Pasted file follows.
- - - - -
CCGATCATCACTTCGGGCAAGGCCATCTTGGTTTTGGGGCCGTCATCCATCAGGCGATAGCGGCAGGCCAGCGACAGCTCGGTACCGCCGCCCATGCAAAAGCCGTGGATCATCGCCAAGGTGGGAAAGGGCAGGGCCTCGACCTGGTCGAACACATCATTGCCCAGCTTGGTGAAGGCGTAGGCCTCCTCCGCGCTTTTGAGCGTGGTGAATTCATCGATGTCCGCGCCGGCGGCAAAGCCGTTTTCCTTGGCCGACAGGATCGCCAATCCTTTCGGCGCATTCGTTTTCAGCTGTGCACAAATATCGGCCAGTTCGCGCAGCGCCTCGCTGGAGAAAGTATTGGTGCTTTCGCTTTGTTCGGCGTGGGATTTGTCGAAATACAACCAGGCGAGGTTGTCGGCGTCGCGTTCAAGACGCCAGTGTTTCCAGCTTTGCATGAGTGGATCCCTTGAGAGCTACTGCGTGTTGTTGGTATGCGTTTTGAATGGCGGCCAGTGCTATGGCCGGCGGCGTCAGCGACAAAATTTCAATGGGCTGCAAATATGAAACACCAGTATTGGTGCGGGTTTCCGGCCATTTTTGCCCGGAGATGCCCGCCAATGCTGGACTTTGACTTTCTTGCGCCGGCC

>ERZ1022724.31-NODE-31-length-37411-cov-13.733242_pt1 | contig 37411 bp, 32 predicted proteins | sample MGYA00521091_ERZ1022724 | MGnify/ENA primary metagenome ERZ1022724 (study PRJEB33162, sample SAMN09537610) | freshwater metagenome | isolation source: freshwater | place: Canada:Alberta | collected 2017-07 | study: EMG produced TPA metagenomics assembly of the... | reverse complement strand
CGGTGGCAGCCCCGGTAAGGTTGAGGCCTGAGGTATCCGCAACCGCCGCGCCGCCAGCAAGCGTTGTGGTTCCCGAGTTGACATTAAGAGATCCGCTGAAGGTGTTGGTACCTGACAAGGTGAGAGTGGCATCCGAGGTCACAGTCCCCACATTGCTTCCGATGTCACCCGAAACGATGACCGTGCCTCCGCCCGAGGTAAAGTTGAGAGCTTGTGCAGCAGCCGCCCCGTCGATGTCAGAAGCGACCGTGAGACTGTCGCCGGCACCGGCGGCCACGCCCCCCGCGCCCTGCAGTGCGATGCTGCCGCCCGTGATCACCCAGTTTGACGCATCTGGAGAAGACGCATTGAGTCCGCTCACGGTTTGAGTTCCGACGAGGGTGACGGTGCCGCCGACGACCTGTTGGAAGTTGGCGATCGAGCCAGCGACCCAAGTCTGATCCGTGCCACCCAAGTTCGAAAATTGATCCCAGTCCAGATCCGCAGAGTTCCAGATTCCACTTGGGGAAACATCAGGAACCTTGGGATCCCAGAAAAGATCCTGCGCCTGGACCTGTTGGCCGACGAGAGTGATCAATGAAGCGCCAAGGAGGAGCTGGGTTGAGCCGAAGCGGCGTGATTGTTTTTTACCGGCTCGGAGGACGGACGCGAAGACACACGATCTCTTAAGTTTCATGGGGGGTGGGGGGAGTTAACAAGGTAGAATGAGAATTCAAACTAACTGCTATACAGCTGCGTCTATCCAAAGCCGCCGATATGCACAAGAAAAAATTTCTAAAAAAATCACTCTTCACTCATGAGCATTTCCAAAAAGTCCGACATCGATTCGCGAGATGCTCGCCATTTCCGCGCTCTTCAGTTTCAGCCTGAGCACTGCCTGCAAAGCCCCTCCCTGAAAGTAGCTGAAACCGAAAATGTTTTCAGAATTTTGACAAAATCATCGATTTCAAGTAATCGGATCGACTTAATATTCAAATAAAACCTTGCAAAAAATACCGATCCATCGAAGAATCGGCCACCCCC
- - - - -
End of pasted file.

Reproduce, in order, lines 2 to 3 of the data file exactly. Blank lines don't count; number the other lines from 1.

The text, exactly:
>ERZ1022724.31-NODE-31-length-37411-cov-13.733242_pt1 | contig 37411 bp, 32 predicted proteins | sample MGYA00521091_ERZ1022724 | MGnify/ENA primary metagenome ERZ1022724 (study PRJEB33162, sample SAMN09537610) | freshwater metagenome | isolation source: freshwater | place: Canada:Alberta | collected 2017-07 | study: EMG produced TPA metagenomics assembly of the... | reverse complement strand
CGGTGGCAGCCCCGGTAAGGTTGAGGCCTGAGGTATCCGCAACCGCCGCGCCGCCAGCAAGCGTTGTGGTTCCCGAGTTGACATTAAGAGATCCGCTGAAGGTGTTGGTACCTGACAAGGTGAGAGTGGCATCCGAGGTCACAGTCCCCACATTGCTTCCGATGTCACCCGAAACGATGACCGTGCCTCCGCCCGAGGTAAAGTTGAGAGCTTGTGCAGCAGCCGCCCCGTCGATGTCAGAAGCGACCGTGAGACTGTCGCCGGCACCGGCGGCCACGCCCCCCGCGCCCTGCAGTGCGATGCTGCCGCCCGTGATCACCCAGTTTGACGCATCTGGAGAAGACGCATTGAGTCCGCTCACGGTTTGAGTTCCGACGAGGGTGACGGTGCCGCCGACGACCTGTTGGAAGTTGGCGATCGAGCCAGCGACCCAAGTCTGATCCGTGCCACCCAAGTTCGAAAATTGATCCCAGTCCAGATCCGCAGAGTTCCAGATTCCACTTGGGGAAACATCAGGAACCTTGGGATCCCAGAAAAGATCCTGCGCCTGGACCTGTTGGCCGACGAGAGTGATCAATGAAGCGCCAAGGAGGAGCTGGGTTGAGCCGAAGCGGCGTGATTGTTTTTTACCGGCTCGGAGGACGGACGCGAAGACACACGATCTCTTAAGTTTCATGGGGGGTGGGGGGAGTTAACAAGGTAGAATGAGAATTCAAACTAACTGCTATACAGCTGCGTCTATCCAAAGCCGCCGATATGCACAAGAAAAAATTTCTAAAAAAATCACTCTTCACTCATGAGCATTTCCAAAAAGTCCGACATCGATTCGCGAGATGCTCGCCATTTCCGCGCTCTTCAGTTTCAGCCTGAGCACTGCCTGCAAAGCCCCTCCCTGAAAGTAGCTGAAACCGAAAATGTTTTCAGAATTTTGACAAAATCATCGATTTCAAGTAATCGGATCGACTTAATATTCAAATAAAACCTTGCAAAAAATACCGATCCATCGAAGAATCGGCCACCCCC